Grief experts often recommend that you avoid making major life changes immediately after a loss. Pay attention to signs of rushed decision making and fear-based thinking. Give yourself time to reflect and rest before leaping into your next major commitment or caregiving role.

 

Everyone experiences grief differently.

There is no right or wrong way to cope with grief, unless you find yourself escaping into substance abuse or other unhealthy behaviors. Some people need to talk, some need to cry, and another person might need to go out in the garage and build something. These are all healthy ways of coping. In fact, your own needs, wants, and coping mechanisms may change from day to day (or hour to hour). Be flexible with yourself and with those who are grieving alongside you.

 

Prioritize self care.

Caring for dementia caregivers is central to our mission at Gloria’s Way, and that doesn’t stop once a loved one has died. Healing from grief and loss is a very personal journey, so be gentle with yourself. And remember to pause and ask the question, “What do I need?” as often as possible. By doing so, you will stay in touch with your own needs and decrease overall stress and anxiety, creating more space and energy for healing. 

Connect with others.

Talk to a friend or faith leader, volunteer in a way that honors your loved one, or consider joining a bereavement support group. Sometimes, feelings of being overwhelmed and sad persist, and it seems as if everyone else has moved on while you’re “stuck” in feelings of grief and loss. It may help to speak with a trained counselor or bereavement professional. Below are links to several local resources in the Greater Cleveland area.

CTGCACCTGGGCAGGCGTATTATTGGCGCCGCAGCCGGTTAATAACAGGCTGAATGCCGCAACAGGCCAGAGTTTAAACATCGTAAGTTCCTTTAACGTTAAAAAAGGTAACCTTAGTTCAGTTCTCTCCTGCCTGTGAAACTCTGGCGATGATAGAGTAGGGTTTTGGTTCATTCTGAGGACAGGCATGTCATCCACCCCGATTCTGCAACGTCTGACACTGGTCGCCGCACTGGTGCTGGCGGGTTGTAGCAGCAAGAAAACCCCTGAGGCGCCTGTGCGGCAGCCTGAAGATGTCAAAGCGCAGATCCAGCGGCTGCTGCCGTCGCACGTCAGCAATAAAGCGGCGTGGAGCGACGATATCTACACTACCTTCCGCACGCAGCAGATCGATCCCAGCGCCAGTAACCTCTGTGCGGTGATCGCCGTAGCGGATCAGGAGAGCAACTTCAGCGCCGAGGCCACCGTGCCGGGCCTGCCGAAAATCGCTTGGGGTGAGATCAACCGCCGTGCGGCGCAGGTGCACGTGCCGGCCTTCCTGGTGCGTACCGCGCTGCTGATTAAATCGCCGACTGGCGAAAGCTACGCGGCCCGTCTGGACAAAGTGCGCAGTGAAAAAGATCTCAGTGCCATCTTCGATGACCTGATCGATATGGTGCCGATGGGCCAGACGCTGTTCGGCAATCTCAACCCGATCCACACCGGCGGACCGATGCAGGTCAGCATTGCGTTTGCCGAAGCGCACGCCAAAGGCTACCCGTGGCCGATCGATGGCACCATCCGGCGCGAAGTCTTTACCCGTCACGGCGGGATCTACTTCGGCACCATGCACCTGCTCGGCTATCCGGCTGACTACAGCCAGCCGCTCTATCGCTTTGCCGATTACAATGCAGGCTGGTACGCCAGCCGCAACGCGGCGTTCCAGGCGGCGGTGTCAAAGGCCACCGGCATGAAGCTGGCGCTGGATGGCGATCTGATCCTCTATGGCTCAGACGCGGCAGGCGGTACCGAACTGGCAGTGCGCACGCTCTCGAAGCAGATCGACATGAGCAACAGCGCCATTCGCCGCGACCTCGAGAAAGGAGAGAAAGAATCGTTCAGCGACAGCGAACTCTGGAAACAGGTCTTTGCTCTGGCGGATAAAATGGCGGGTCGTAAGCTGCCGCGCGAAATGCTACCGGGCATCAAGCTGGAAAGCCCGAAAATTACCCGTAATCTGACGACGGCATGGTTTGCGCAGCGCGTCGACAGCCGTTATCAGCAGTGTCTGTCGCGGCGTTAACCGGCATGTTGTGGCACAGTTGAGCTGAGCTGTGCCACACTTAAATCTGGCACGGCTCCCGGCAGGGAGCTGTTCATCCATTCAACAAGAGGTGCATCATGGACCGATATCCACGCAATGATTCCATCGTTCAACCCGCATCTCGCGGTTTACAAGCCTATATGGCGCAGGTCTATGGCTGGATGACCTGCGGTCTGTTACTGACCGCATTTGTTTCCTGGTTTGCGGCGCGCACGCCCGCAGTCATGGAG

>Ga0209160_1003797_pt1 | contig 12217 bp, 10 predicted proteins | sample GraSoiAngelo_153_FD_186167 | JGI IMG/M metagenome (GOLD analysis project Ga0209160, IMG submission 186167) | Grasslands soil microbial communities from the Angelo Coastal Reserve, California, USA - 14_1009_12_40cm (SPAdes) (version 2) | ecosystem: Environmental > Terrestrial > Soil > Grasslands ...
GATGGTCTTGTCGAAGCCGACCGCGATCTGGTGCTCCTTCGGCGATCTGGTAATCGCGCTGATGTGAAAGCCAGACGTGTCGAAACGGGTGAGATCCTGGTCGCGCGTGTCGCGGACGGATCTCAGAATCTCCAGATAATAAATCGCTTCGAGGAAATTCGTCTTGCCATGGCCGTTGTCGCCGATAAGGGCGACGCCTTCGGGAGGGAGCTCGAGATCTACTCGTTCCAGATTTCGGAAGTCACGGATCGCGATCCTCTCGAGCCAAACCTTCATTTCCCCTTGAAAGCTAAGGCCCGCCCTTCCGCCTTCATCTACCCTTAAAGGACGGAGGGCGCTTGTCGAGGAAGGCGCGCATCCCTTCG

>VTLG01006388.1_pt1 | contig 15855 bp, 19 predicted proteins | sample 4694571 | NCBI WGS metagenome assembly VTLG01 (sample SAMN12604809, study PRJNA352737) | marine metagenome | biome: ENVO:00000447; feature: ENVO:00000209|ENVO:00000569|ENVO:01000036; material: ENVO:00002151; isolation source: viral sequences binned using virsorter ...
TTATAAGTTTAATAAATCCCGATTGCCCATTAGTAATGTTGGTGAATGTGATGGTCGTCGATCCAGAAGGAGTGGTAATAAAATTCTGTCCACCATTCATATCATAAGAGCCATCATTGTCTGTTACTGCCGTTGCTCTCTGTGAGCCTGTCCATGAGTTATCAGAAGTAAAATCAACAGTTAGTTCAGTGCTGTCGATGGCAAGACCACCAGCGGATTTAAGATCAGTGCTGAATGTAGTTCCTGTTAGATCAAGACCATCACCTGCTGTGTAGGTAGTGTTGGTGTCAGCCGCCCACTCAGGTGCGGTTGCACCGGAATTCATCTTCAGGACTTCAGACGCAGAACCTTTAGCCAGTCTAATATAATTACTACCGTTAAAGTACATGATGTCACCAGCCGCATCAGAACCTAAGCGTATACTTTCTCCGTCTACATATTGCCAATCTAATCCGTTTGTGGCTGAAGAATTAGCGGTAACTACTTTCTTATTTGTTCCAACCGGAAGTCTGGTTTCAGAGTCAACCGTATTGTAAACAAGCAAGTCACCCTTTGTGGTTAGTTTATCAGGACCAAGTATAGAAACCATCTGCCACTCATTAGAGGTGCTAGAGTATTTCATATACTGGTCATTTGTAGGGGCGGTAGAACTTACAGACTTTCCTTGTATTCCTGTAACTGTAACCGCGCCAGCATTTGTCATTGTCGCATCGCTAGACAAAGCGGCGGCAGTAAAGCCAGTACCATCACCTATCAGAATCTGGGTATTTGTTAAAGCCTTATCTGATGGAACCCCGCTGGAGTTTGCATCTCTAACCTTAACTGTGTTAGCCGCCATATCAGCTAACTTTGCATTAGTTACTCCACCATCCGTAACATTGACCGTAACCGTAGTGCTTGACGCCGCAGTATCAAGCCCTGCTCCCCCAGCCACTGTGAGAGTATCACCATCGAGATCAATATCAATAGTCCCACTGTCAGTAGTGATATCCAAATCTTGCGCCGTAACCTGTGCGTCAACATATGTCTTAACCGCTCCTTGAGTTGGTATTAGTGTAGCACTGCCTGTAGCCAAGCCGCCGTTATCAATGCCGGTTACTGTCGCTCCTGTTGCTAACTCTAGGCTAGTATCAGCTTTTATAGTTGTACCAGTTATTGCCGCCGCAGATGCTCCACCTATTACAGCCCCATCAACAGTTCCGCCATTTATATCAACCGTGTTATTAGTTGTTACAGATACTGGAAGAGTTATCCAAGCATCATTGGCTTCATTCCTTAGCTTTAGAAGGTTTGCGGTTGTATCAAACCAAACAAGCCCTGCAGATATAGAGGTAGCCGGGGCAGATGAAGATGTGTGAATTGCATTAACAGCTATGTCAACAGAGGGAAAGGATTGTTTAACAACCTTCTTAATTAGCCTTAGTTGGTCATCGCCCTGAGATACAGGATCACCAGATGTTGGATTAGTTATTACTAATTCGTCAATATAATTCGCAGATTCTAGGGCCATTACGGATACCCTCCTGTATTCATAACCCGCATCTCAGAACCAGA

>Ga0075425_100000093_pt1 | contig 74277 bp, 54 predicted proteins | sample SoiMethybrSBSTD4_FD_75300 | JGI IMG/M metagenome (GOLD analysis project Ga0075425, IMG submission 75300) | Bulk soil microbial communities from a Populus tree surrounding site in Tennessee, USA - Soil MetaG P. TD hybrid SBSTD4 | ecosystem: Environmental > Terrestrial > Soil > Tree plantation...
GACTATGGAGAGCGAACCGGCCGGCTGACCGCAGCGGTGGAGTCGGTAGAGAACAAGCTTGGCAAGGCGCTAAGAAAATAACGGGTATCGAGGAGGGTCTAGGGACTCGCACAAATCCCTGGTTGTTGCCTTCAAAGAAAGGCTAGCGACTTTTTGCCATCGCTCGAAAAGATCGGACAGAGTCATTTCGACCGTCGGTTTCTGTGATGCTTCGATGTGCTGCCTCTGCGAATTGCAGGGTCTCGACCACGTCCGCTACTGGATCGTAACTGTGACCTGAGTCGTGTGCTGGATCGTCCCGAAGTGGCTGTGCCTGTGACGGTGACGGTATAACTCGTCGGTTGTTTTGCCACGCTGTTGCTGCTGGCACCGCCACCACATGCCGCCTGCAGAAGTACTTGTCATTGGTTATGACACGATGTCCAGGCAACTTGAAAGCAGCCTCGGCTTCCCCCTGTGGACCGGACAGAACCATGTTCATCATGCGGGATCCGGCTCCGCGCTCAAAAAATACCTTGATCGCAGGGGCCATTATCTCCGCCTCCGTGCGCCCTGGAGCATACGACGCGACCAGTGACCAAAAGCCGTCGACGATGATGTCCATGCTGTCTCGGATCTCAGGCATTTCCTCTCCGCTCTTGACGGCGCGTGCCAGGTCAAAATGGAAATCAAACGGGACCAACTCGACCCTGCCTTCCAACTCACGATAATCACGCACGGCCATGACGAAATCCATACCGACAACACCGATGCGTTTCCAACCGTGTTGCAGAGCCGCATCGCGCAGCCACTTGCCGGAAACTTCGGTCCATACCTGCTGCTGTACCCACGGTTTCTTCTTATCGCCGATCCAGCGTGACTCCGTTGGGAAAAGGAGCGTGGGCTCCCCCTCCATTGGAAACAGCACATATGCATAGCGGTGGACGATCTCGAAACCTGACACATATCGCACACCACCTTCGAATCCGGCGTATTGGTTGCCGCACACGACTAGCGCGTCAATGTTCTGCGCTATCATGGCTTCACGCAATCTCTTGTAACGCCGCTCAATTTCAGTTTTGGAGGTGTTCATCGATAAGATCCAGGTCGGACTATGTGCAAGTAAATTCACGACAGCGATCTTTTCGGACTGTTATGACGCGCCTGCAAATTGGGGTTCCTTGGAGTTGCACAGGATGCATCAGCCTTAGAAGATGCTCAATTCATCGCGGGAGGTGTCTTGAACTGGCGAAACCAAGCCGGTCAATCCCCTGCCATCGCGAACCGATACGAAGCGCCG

Western Reserve Grief Services | A full service grief support program including groups and individual counseling. Services are offered as an extension of Hospice of the Western Reserve. Remember—your loved one does not have to be a hospice patient in order to connect with bereavement support services. 

Cornerstone of Hope | Support groups, in-person and virtual counseling. Cornerstone of Hope therapy and counseling services are conducted by licensed clinicians with extensive experience working with grief and trauma. All of Cornerstone’s grief support services are offered at an affordable cost or provided free of charge. Through Cornerstone’s Compassionate Care Program, no one is ever turned away for an inability to pay.

Cleveland Clinic Bereavement Services | Our focus is caring for you through compassionate listening, quality grief and bereavement education, and the offering of group services which support healing of mind, body, and spirit. These are all offered at no cost. Groups will be available online during the COVID-19 public health emergency. To sign up for any group, please call 216.444.9819.

GriefShare | Offering seminars and support groups throughout Northeast Ohio, led by caring professionals. GriefShare promotes optimism with weekly meetings and valuable resources to help you recover from your loss.